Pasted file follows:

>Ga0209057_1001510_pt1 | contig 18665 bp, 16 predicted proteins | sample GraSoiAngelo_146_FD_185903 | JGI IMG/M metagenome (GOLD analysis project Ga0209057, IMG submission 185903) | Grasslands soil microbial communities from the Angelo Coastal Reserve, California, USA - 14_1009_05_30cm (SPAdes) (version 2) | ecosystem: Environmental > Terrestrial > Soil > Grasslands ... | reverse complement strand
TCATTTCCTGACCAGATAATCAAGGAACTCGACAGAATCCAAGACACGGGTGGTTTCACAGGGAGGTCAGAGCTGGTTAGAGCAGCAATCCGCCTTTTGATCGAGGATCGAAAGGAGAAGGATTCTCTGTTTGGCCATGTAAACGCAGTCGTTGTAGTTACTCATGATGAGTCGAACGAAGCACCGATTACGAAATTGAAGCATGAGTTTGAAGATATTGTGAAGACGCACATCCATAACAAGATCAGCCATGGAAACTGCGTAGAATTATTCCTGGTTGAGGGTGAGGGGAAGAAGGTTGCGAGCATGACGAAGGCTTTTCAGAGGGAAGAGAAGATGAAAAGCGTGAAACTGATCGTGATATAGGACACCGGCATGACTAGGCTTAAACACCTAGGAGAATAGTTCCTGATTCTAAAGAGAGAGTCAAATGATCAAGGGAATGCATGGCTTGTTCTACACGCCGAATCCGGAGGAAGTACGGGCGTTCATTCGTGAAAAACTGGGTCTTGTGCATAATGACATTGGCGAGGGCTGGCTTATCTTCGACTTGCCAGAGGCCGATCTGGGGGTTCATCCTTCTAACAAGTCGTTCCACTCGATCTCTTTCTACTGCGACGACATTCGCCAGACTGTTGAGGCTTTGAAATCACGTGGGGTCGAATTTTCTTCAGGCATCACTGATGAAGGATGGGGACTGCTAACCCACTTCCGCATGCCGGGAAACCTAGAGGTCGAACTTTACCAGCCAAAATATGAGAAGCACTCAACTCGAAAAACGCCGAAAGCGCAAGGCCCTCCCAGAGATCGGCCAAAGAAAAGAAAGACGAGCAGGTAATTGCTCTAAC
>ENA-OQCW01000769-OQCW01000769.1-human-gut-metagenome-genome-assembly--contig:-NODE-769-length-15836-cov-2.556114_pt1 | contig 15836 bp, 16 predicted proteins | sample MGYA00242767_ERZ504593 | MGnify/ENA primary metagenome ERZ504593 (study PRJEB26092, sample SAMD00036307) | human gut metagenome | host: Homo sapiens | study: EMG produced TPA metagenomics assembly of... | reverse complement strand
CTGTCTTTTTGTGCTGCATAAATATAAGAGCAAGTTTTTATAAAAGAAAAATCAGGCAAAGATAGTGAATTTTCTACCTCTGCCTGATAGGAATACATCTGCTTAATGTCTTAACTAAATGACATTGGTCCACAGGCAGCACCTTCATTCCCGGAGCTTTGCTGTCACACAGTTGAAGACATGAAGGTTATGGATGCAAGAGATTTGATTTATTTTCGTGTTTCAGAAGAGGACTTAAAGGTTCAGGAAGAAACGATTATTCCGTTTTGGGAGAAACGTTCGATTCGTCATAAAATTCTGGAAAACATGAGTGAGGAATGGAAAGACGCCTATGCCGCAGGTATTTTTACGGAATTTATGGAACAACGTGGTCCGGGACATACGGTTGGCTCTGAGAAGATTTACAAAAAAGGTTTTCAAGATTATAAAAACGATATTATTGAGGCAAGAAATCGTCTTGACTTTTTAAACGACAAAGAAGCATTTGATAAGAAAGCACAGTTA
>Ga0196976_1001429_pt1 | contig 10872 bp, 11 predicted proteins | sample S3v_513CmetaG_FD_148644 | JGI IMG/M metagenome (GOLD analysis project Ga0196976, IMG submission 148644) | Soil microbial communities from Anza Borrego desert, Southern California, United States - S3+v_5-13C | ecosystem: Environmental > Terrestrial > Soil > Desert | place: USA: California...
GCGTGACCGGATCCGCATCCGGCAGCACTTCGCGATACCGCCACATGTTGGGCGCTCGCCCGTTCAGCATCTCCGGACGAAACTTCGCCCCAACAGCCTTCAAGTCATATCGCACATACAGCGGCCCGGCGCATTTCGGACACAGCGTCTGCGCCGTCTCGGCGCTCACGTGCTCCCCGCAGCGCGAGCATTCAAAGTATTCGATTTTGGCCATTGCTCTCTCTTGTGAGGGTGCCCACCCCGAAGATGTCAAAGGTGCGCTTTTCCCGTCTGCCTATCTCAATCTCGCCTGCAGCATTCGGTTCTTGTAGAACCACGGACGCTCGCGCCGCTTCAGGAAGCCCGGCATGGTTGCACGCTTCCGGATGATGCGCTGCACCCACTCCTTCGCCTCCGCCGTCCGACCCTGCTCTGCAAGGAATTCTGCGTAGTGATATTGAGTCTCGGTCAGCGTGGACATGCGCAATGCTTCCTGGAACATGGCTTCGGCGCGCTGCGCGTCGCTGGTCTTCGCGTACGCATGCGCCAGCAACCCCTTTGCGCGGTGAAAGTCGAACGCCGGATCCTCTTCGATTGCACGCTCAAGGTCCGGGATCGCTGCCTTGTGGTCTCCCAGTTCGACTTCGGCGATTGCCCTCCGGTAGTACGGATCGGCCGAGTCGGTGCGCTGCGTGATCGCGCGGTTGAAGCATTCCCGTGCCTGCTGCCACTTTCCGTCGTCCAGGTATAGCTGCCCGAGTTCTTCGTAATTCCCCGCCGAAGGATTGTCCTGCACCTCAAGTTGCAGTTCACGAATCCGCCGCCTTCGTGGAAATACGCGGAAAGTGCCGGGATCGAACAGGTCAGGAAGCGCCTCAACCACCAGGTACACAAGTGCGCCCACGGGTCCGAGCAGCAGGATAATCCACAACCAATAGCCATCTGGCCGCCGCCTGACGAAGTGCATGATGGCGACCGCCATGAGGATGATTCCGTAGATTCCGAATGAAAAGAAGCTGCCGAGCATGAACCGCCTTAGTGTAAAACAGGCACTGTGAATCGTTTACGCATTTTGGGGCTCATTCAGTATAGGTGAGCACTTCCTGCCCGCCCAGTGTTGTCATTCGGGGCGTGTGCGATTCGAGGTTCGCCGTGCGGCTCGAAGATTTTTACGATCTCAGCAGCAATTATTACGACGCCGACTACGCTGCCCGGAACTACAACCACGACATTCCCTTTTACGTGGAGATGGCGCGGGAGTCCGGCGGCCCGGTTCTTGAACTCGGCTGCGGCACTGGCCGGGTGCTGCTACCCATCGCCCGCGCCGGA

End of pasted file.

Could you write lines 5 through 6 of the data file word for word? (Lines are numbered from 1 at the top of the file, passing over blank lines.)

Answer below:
>Ga0196976_1001429_pt1 | contig 10872 bp, 11 predicted proteins | sample S3v_513CmetaG_FD_148644 | JGI IMG/M metagenome (GOLD analysis project Ga0196976, IMG submission 148644) | Soil microbial communities from Anza Borrego desert, Southern California, United States - S3+v_5-13C | ecosystem: Environmental > Terrestrial > Soil > Desert | place: USA: California...
GCGTGACCGGATCCGCATCCGGCAGCACTTCGCGATACCGCCACATGTTGGGCGCTCGCCCGTTCAGCATCTCCGGACGAAACTTCGCCCCAACAGCCTTCAAGTCATATCGCACATACAGCGGCCCGGCGCATTTCGGACACAGCGTCTGCGCCGTCTCGGCGCTCACGTGCTCCCCGCAGCGCGAGCATTCAAAGTATTCGATTTTGGCCATTGCTCTCTCTTGTGAGGGTGCCCACCCCGAAGATGTCAAAGGTGCGCTTTTCCCGTCTGCCTATCTCAATCTCGCCTGCAGCATTCGGTTCTTGTAGAACCACGGACGCTCGCGCCGCTTCAGGAAGCCCGGCATGGTTGCACGCTTCCGGATGATGCGCTGCACCCACTCCTTCGCCTCCGCCGTCCGACCCTGCTCTGCAAGGAATTCTGCGTAGTGATATTGAGTCTCGGTCAGCGTGGACATGCGCAATGCTTCCTGGAACATGGCTTCGGCGCGCTGCGCGTCGCTGGTCTTCGCGTACGCATGCGCCAGCAACCCCTTTGCGCGGTGAAAGTCGAACGCCGGATCCTCTTCGATTGCACGCTCAAGGTCCGGGATCGCTGCCTTGTGGTCTCCCAGTTCGACTTCGGCGATTGCCCTCCGGTAGTACGGATCGGCCGAGTCGGTGCGCTGCGTGATCGCGCGGTTGAAGCATTCCCGTGCCTGCTGCCACTTTCCGTCGTCCAGGTATAGCTGCCCGAGTTCTTCGTAATTCCCCGCCGAAGGATTGTCCTGCACCTCAAGTTGCAGTTCACGAATCCGCCGCCTTCGTGGAAATACGCGGAAAGTGCCGGGATCGAACAGGTCAGGAAGCGCCTCAACCACCAGGTACACAAGTGCGCCCACGGGTCCGAGCAGCAGGATAATCCACAACCAATAGCCATCTGGCCGCCGCCTGACGAAGTGCATGATGGCGACCGCCATGAGGATGATTCCGTAGATTCCGAATGAAAAGAAGCTGCCGAGCATGAACCGCCTTAGTGTAAAACAGGCACTGTGAATCGTTTACGCATTTTGGGGCTCATTCAGTATAGGTGAGCACTTCCTGCCCGCCCAGTGTTGTCATTCGGGGCGTGTGCGATTCGAGGTTCGCCGTGCGGCTCGAAGATTTTTACGATCTCAGCAGCAATTATTACGACGCCGACTACGCTGCCCGGAACTACAACCACGACATTCCCTTTTACGTGGAGATGGCGCGGGAGTCCGGCGGCCCGGTTCTTGAACTCGGCTGCGGCACTGGCCGGGTGCTGCTACCCATCGCCCGCGCCGGA